Thursday, September 30, 2010

Freeze Offer Update

David Makovsky at the Washington Institute for Near East Policy is claiming Obama has a new offer for Netanyahu which was expressed in a letter sent by the President of the United States to Prime Minister Netanyahu.

In exchange or a 2-month settlement freeze, Obama offered Netanyahu:
1) A guarantee the US wont ask for a longer settlement freeze extension.
2) Vetos at the UN
3) Weapons deliveries
4) Non-objection to leaving IDF forces in the Jordan Valley for a prolonged period.


Haaretz expects Netanyahu to reject the offer. Perhaps that's because UN vetos and weapons deliveries are two benefits the US will provide Israel regardless of their response to this issue. Also, the US would have a very hard time trying to "force" Israel to remove IDF troops from the Jordan Valley. And the far-right wing believes all these offers are things the US should be providing to Israel anyway, which means that it has little appeasement value for Netanyahu.

It's always possible there are other private incentives the US is offering Israel under the table. But on-face, this particular offer does not look particularly promising.

Wednesday, September 29, 2010

Nobody Puts Bibi in a Corner

The settlement freeze has not been renewed, and by direct extension has ended. Netanyahu is stalling for time by expressing optimism about peace talks, but has essentially ended the freeze (Option 1 leaning towards Option 2 for those of you keeping score). At this point, it is questionable whether it is in Netanyahu's interest to call a settlement freeze given that the damage has already being done. Netanyahu is just letting the effects mount gradually rather than hitting Israel all in one blow.

My assessment of Netanyahu's best move being to continue construction slowly while officially "extending" the freeze miscalculated a key factor: The Obama Administration.

I assessed that given the history of the Obama administration's success on settlements, they would likely ease off calls for a settlement freeze. They would either know better than to put Bibi in a corner, or lack the confidence to push for a freeze again, especially just 2 months before midterm elections. Instead, President Obama reiterated the call 3 days before the freeze ended, in front of the entire UN General Assembly. The administration is still pushing a 60-day freeze extension.

In terms of a sustainable peace, a settlement freeze is a reasonable and productive step the Israeli government can take. However, by calling for a freeze without being able to enforce the demand, Obama fosters Palestinian maximalism while giving Netanyahu the option of closing ranks with his right wing base. The call is fine, but without placing a cost for non-compliance on it, its only a paper moon. Additionally, linking a freeze to the peace talks was an overly risky move considering that there was clearly greater than a 50% chance the freeze would not be renewed. This strategic error now jeopardizes the talks.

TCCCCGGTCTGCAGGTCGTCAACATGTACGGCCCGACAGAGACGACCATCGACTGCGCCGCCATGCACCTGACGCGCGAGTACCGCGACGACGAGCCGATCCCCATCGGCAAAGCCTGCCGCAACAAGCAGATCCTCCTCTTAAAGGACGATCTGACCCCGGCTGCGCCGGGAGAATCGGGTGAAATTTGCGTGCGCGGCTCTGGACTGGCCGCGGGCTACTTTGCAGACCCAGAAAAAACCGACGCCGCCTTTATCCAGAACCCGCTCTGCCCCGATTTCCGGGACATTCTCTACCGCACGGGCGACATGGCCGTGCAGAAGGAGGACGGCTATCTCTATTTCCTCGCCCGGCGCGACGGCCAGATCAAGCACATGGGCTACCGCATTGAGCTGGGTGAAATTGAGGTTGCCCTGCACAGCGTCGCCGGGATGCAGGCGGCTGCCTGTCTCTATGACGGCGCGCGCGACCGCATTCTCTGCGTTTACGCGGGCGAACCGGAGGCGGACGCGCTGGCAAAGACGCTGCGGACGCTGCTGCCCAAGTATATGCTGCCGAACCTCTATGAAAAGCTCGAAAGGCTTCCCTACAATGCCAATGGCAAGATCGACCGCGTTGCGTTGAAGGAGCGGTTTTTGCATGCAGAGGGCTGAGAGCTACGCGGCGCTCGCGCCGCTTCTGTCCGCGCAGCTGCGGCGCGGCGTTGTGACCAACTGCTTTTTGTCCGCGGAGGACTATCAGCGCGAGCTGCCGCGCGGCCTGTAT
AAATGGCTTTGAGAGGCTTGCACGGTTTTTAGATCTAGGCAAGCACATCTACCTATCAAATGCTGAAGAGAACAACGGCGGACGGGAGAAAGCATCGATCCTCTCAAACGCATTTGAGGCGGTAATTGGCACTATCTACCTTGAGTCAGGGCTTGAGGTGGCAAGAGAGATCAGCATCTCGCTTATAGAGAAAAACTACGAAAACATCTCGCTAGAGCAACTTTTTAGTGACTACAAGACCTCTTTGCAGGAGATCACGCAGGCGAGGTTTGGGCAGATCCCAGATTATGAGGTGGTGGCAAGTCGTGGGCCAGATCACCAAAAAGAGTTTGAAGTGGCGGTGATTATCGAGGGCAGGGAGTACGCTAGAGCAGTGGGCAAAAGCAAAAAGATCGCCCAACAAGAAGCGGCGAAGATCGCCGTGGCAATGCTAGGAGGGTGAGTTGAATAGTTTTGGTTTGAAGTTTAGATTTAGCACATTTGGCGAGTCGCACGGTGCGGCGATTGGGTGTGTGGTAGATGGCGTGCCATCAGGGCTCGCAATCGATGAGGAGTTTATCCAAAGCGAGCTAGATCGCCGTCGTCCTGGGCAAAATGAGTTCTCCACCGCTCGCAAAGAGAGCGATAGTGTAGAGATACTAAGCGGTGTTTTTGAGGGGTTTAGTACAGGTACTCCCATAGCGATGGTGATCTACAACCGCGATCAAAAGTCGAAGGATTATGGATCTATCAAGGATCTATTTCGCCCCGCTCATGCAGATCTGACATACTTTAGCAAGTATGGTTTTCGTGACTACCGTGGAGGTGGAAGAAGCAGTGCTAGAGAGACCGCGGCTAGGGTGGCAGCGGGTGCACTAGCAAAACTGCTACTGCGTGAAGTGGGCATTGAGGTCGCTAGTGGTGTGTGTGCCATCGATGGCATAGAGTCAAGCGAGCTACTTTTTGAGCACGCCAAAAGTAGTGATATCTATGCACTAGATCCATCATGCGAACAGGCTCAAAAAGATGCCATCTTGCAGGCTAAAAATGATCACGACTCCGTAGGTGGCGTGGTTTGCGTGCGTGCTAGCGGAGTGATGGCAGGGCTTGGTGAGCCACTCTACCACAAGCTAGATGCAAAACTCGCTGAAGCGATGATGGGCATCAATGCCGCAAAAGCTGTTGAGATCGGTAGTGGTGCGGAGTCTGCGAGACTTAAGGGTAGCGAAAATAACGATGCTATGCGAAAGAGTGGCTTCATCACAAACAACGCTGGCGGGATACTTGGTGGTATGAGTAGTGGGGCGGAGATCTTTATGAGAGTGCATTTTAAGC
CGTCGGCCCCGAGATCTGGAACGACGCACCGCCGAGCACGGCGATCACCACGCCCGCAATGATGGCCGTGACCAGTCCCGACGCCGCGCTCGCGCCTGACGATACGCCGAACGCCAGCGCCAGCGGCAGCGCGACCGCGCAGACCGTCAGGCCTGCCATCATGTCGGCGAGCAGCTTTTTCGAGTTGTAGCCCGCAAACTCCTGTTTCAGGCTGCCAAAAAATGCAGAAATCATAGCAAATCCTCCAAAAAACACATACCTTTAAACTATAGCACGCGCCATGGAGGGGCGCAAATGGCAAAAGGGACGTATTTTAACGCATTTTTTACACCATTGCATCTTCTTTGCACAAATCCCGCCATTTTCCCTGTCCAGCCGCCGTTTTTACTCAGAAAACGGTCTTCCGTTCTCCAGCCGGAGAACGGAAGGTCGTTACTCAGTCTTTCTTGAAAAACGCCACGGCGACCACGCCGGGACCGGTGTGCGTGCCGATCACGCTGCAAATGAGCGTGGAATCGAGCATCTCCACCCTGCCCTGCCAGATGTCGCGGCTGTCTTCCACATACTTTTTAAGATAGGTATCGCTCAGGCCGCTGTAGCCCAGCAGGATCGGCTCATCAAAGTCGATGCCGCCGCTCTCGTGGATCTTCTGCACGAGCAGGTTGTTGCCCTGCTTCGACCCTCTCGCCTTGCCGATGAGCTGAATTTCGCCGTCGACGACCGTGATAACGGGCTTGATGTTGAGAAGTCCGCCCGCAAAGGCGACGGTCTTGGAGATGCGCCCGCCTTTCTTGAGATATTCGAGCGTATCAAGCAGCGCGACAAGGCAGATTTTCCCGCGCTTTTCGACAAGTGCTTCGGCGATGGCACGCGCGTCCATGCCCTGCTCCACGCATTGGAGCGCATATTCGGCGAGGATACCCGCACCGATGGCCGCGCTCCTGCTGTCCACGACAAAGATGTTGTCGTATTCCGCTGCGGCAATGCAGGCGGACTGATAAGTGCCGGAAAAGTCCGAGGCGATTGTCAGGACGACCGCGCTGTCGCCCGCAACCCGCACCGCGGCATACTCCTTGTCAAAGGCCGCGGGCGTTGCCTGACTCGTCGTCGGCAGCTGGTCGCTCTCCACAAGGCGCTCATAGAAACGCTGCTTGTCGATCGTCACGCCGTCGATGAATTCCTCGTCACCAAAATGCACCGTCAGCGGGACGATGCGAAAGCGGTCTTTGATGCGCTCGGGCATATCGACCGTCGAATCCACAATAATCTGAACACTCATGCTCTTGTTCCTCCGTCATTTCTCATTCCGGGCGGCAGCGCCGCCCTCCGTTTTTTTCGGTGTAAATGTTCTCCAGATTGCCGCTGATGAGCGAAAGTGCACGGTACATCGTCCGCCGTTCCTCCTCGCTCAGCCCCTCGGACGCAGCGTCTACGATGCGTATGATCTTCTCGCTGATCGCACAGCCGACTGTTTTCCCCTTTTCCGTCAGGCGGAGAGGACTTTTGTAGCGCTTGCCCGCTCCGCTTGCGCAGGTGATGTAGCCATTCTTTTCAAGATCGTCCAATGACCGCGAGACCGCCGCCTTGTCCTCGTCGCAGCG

And Obama is still taking blame for pushing Israel too hard. He incurs all the costs with little benefit.

From here, the administration should reiterate commitment to the peace process. This will cut their losses with Netanyahu who is already reiterating commitment, and force the Palestinians to either continue with the process or risk alienating the United States. It's impossible to see this ending in a way that makes the Palestinians happy, but perhaps this is the option that will make them the least aggravated about what they'll perceive to be US capitulation to Israel.

And Bibi emerges as a brilliant strategist whose political savvy was underestimated. Again.

Tuesday, September 28, 2010

BREAKING: IDF Intercepts "Jewish Boat to Gaza"

Haaretz and JPost report that at 11:30 Israel time (5:30am EDT), IDF Navy commandos boarded a small boat carrying activists from "American Jews for a Just Peace" and "European Jews for a Just Peace." The boat was taken over peacefully and there are no known casualties at present among either the activists (who were unarmed) or the IDF commandos.

The size of the boats and the intentions of the activists aboard them make this situation very different from the Mavi Marmara raid earlier this year. But the fact that the IDF waited until the boat had actually violated the blockade represents a shift in strategy from the Mavi Marmara. The IDF also carried out the raid in daylight, rather than in the early morning darkness.

To some extent the fact that this was a small lone boat gave the IDF more tactical flexibility then they had with an entire flotilla of ships. At the same time, this flexibility will be key to maintaining the advantage both militarily and politically as the flotillas continue.

Likely effects on the peace talks: None.

Monday, September 27, 2010

Livni Sets Up

Haaretz quotes Kadima party leader Tzipi Livni as saying to Netanyahu in a phone call, "You must make the necessary decisions to continue peace talks, and Kadima will back every decision you make which will achieve this goal."

From Livni's perspective this is a win-win situation. If Netanyahu capitulates, she could be seen both as supporting peace and as a likely coalition partner for Netanyahu in a unity government. Her statement is essentially a statement of intention to ally with Netanyahu in the event of a coalition breakdown. If the peace talks fail, Livni has the grounds to say she would have gone further for peace than Netanyahu (though its not clear she would actually make this claim in reality).

From Netanyahu's perspective, Livni's statement gives him more leverage with the far right. The specter of Likud breaking the coalition with right wing parties like Yisrael Beiteinu has always been a possibility, but this brings the possibility to the forefront. Netanyahu is unlikely to break ranks with the far right in the short-term, but he can use this statement to mitigate some of the damage a freeze extension would wreak on his coalition. He can leverage the threat of abandonment against threats from the right wing to cause a ruckus or break with Netanyahu.